Splitting a week between the sun on the west coast and storms on the east coast provided a good reminder of the most important part of making a good forecast: choosing the topic and the timeframe. If you are forecasting weather a week in advance, you want to predict for a day rather than a specific hour, and it's easier to do in San Diego than in New York.
I was fortunate to be out in Coronado last week with 200+ members of the StockTwits community for a discussion of investing principles and possibilities when this point was made in a variety of ways. Scott Ingraham shared his perspective on the past, present and future for internet startups in the real estate space. JC Parets charted technical insights to futures and forex markets. Bill Gurtin’s fixed income talk revealed what an expert and true lifelong student really looks like. Committing to particular markets and approaches (with at least a tendency toward certain timeframes) is a great foundation for successful forecasting – which, after all, is the core of successful trading.
Since the person sitting on the other side of a transaction effectively turns most trades into a forecasting contest, the other factor to consider is the relative strength and weakness of your competition. Josh Brown gave a clear and succinct example of this notion when discussing how to compete with high-frequency traders: low-frequency trading. Other speakers had additional ideas on the road less taken. Estimize is doing “wisdom of crowds” work that is going to make sell-side estimates a thing of the past. Lucky Sort and ChartIQ are doing amazing things to put otherwise-unwieldy data sets into the hands of everyday traders. There was enough material to do an entire conference on “the advent of unstructured data mining for alpha capture” (which was the title of a talk by Dan Mirkin of Trade Ideas), but we could have done an entire conference on at least ten other topics that were touched on, too.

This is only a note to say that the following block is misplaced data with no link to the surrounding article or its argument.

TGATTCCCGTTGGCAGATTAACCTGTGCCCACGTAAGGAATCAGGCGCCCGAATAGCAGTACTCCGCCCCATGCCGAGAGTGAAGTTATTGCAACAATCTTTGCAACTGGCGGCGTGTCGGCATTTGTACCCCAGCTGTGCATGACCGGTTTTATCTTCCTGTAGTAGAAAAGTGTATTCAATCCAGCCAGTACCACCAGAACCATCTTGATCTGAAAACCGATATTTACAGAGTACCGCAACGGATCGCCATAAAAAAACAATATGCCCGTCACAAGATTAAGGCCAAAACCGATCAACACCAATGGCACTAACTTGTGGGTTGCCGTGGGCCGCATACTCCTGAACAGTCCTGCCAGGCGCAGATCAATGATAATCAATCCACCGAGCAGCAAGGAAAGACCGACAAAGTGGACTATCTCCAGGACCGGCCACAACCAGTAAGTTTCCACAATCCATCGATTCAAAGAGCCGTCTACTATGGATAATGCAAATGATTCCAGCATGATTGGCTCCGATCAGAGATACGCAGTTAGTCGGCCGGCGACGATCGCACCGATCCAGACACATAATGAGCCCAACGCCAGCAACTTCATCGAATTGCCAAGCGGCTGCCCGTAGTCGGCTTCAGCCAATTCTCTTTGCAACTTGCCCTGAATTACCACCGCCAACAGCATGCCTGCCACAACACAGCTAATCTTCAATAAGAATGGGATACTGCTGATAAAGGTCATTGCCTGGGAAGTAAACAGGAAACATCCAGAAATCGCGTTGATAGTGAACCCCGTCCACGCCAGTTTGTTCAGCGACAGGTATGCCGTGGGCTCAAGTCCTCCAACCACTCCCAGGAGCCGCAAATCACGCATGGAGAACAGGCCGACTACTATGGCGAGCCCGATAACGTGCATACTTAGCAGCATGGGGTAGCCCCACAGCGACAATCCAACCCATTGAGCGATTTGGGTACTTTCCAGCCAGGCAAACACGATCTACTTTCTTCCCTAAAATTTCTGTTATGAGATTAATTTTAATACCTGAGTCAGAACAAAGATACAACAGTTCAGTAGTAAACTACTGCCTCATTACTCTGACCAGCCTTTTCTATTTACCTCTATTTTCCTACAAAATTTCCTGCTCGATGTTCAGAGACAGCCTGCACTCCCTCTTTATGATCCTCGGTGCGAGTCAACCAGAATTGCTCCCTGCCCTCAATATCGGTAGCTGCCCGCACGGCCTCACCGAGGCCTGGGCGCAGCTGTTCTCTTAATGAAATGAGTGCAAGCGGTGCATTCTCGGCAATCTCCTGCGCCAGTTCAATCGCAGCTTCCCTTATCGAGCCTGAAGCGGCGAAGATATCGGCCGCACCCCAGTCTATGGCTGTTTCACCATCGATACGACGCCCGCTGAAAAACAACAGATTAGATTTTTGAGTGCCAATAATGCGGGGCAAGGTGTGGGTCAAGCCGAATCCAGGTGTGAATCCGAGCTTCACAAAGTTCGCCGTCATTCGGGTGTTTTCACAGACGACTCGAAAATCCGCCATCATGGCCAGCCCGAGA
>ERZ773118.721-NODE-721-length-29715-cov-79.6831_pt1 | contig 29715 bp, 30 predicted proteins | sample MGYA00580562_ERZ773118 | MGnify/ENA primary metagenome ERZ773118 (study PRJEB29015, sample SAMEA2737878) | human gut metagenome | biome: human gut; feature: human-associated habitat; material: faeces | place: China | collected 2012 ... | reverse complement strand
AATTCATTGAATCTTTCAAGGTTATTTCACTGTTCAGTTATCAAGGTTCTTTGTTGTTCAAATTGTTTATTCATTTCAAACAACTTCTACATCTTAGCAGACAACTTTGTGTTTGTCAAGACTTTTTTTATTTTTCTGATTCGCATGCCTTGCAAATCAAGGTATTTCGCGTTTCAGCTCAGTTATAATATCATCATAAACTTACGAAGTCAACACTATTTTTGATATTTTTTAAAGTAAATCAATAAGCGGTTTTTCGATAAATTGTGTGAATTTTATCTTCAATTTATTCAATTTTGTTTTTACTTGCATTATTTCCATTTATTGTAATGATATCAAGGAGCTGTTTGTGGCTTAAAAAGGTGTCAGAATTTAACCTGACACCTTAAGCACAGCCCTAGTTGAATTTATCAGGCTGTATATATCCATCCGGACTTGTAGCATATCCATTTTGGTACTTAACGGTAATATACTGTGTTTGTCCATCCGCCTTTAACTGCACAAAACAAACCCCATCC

Those of us working at Array were naturally energized to see smart and ambitious people in the alternative data and wisdom of crowds space (all much more likely to be collaborators than competitors, I believe). And we embrace the idea of choosing both timeframe and topic carefully; we have, for example, been supporting a very successful fund for a while that emphasizes mid-range turnover of small and mid-cap equities. But mostly right now we’re just excited to be part of a large, diverse and growing community of people working on a variety of issues in this space – one forecast at a time.